The inherited traits of a person are represented by their genome (Rothstein, 1997). The genetic code in DNA is universal and can influence the formation of a particular trait in any kind of species. Every living thing has a DNA with four nucleotides that facilitate the formation of a specific protein. Any sequential information that goes into protein can not in any way come out (Task Force on Genetic Testing, 1998).
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This is the second doctrine of Crick’s theory that explains the source and the destination of genetic information. The DNA nucleotide sequence is the source and the protein amino acid sequences the final destination according to Crick’s theory. The central dogma gives the gene total power and influence on protein identify and the resultant inherited trait created by the protein (Clark, 2012).
The central dogma in the agriculture discipline is from Ralph’s theory (Clark, 2012). This theory led to the introduction of genetic engineering in agriculture. According to Ralph’s theory, the formation of takes place in corporate-like sequence.
The formation of inherited traits follows a sequence of directives from the DNA that acts as the top management. The RNA molecules act as middle management molecules that give directives to proteins that act as worker molecules (Tropp, 2012). This version of the central dogma is widely used in agricultural research.
According to Ralph’s theory; a particular gene can be transferred from one species to another without any problem. The central dogma of agriculture is the foundation upon which genetically modified seeds are produced (Tropp, 2012). Researchers incorporate alien genes with superior qualities in the host plant to come up with crops with superior qualities. Researchers manipulate genetic processes by introducing an alien gene in protein formation (Gelehrter, 1998).
The alien gene influences the inherited traits in a particular crop. Ralph’s theory is very essential in the production of transgenic plants. The presence of an alien gene does not in any way interfere with the natural complement of the plant’s DNA (Vogel, 1997). The protein mediated systems and the gene systems must be compatible for the modification process to be successful.
The bacterial gene is very essential in the production of transgenic plants through the genetic engineering process (Clark, 2012). Ralph’s theory often comes under pressure when the experiments to produce transgenic plants and other organisms fail due to the disruption of the host’s protein mediated systems. Ralph’s theory takes several years of testing for the desired results to be achieved (McKusick, 1997). Genetic engineering can lead to the production of harmful proteins due to the unexpected alteration of the plant’s genome.
Ralph’s theory of genetic engineering has experienced numerous failures as a result of the unpredictable disruption of the protein systems of the host pant (Eaton, 1998). DNA miscoding is one of the reasons why there are many experimental failures when it comes to production of transgenic plants. Genetic engineers have come up with modified seeds from corn, cotton and soya beans because the mentioned plants possess some proteins with the ability to repair all kinds of DNA miscoding (Vogel, 1997).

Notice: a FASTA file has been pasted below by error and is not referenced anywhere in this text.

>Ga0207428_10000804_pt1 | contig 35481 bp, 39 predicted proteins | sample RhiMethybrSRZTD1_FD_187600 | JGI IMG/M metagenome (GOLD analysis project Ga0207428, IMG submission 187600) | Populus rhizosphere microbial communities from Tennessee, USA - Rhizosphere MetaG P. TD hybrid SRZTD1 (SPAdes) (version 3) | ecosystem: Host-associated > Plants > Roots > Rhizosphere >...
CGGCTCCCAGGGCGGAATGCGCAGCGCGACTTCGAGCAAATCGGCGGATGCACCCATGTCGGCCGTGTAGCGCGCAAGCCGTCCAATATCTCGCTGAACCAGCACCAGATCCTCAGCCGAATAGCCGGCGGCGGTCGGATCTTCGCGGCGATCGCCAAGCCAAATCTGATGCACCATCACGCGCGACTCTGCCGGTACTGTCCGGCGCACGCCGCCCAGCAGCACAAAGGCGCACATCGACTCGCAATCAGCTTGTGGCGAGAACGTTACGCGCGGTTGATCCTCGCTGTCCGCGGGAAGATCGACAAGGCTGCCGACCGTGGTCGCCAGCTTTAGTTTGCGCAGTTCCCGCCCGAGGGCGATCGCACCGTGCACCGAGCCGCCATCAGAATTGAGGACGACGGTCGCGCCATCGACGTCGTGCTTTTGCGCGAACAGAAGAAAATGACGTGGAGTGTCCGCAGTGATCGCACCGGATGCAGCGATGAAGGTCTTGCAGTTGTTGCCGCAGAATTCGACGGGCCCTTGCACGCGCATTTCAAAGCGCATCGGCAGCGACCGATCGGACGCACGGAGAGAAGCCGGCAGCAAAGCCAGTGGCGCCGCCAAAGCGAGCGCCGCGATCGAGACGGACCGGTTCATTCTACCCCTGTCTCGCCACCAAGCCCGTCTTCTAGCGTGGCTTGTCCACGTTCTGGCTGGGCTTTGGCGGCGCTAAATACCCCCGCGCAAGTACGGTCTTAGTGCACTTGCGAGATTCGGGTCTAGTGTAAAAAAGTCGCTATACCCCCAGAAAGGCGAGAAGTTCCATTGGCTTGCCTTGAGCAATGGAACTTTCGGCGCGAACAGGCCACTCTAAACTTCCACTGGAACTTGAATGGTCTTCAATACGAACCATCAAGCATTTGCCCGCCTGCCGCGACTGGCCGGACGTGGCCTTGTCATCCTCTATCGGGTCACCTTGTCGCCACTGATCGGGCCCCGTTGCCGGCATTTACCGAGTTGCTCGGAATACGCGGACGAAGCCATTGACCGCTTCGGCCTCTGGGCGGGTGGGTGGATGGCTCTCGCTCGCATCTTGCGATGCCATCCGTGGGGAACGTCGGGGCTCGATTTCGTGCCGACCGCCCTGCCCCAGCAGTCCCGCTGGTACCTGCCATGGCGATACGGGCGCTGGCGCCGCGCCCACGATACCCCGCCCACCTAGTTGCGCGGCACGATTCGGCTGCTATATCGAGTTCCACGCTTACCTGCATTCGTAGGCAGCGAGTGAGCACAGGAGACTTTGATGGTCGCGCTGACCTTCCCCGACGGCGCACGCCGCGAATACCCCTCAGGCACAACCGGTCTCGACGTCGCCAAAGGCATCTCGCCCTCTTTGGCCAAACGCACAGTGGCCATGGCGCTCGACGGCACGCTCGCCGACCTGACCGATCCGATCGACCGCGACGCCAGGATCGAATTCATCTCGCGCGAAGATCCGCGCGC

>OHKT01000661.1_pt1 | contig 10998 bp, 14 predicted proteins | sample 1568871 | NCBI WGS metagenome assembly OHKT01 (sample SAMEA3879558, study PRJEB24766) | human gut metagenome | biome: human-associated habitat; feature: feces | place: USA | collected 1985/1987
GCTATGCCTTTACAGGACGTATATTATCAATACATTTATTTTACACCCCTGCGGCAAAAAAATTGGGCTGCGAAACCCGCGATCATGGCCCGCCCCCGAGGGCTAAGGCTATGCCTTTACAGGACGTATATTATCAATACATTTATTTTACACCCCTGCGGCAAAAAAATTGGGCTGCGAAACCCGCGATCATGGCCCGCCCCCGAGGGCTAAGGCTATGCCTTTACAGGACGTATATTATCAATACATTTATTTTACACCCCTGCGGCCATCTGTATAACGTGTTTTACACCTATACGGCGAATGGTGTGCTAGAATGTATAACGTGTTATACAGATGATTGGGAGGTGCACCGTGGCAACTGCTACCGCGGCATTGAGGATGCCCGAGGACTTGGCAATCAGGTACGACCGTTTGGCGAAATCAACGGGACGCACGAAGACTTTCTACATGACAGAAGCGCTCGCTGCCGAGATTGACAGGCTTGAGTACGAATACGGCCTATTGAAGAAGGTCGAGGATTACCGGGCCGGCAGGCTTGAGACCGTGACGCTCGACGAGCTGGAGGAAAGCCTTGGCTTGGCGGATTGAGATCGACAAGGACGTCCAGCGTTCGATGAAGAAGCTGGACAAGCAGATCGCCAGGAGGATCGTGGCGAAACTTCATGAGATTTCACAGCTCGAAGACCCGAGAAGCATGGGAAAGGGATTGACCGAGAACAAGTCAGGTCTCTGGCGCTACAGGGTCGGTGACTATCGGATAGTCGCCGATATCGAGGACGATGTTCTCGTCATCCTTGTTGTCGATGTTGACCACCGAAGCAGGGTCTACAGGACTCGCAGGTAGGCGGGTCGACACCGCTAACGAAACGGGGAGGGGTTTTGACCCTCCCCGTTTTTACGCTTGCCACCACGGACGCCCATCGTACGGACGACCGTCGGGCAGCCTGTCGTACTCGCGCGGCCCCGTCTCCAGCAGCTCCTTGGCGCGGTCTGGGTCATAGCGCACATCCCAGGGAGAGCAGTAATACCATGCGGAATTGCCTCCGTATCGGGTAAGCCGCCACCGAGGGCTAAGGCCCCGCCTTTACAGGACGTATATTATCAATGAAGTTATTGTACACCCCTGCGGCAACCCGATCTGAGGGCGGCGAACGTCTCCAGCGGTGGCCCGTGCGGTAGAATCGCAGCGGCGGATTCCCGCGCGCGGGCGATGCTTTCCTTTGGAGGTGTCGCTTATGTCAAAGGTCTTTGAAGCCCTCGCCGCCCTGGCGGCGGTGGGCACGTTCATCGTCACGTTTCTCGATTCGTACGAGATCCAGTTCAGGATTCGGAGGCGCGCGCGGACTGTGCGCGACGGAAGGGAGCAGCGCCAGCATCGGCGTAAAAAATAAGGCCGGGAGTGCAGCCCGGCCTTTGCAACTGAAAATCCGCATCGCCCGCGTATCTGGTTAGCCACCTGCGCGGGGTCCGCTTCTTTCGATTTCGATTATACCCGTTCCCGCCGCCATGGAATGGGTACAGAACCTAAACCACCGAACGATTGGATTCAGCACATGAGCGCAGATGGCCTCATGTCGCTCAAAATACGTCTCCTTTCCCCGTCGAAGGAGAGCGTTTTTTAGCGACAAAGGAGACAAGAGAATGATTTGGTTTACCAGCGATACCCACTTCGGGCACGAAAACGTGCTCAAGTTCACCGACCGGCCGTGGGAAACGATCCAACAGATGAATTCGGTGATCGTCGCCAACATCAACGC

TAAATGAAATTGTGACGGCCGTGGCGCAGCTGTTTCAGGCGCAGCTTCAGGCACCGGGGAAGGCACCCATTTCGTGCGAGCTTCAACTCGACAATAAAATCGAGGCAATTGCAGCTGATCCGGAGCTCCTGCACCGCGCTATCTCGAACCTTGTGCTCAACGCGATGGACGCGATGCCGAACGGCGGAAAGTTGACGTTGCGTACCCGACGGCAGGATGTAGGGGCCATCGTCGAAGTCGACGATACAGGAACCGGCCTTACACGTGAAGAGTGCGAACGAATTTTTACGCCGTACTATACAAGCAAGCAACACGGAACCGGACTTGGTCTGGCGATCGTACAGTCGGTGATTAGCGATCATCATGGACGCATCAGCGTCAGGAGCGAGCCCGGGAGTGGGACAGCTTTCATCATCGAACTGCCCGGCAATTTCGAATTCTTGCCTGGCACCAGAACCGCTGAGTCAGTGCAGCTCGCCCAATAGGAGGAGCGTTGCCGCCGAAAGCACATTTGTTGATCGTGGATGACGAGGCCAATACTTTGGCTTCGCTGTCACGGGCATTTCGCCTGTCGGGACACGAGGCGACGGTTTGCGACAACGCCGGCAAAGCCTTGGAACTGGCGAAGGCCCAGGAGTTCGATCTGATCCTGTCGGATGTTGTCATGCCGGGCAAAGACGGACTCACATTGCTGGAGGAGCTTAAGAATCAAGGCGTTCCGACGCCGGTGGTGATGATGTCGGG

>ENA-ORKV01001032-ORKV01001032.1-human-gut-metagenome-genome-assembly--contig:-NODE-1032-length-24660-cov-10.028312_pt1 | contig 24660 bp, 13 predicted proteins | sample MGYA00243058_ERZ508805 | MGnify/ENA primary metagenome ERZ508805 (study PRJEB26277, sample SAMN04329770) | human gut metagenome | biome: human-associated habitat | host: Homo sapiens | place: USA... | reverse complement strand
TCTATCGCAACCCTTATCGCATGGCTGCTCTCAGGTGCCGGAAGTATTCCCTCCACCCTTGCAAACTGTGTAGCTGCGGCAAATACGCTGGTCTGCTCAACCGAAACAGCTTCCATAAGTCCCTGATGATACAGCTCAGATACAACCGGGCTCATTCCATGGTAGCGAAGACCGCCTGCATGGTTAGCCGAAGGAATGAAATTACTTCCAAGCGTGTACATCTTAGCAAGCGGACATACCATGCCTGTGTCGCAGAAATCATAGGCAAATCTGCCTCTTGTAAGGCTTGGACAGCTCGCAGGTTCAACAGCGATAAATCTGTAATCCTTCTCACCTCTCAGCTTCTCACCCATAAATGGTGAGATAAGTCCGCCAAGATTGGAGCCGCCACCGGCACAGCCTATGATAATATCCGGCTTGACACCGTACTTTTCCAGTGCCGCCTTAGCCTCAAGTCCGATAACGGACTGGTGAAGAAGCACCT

The Human Genome project demonstrated that the genetics central dogma by Crick was not convincing (Clark, 2012). The emergence of new facts that refute the one-to-one matching of genes and proteins is a great challenge to Crick’s theory. Some biologists argue that proteins lead to the formation of molecules like DNA but the central dogma emphasizes the opposite (Khoury, 2000).
The central dogma for genetics has generated a lot of interest in the study of molecular genetics in an attempt to find the secrete of life. The central dogma for the agriculture discipline needs to be re-examined because there is no guarantee that an alien gene can only transfer positive traits to the host plant (Andrews, 1994). Many genetic engineering experiments have failed due to the disruption of the genetic composition of the host plant.
Andrews, L. (1994). Assessing genetic risks. Implications for health and social policy. Washington, DC: National Academy Press.
Clark, D. (2012). Molecular Biology: Understanding the genetic revolution. London: Elsevier.
Eaton, D. (1998). “Genetic susceptibility” in environmental and occupational medicine. Philadelphia, PA: Lippincott-Raven.
Gelehrter, T. (1998). Principles of medical genetics. Baltimore, MD: Williams & Wilkins.
Khoury, M. (2000). Genetics and public health in the 21st century: Using genetic information to improve health and prevent disease. New York, NY: Oxford University Press.
McKusick, V. (1997). Mendelian inheritance in man: A catalog of human genes and genetic disorders. Baltimore, MD: Johns Hopkins University Press.
Rothstein, M. (1997). Genetic secrets: Protecting privacy and confidentiality in the genetic era. New Haven, CT: Yale University Press.
Task Force on Genetic Testing (1998). Promoting safe and effective genetic testing in the United States. Baltimore, MD: Johns Hopkins University Press.
Tropp, B. (2011). Molecular Biology 4E: Genes to proteins. London: Jones & Bartlett Publishers.
Vogel, F. (1997). Human genetics: Problems and approaches. Berlin: Springer-Verlag.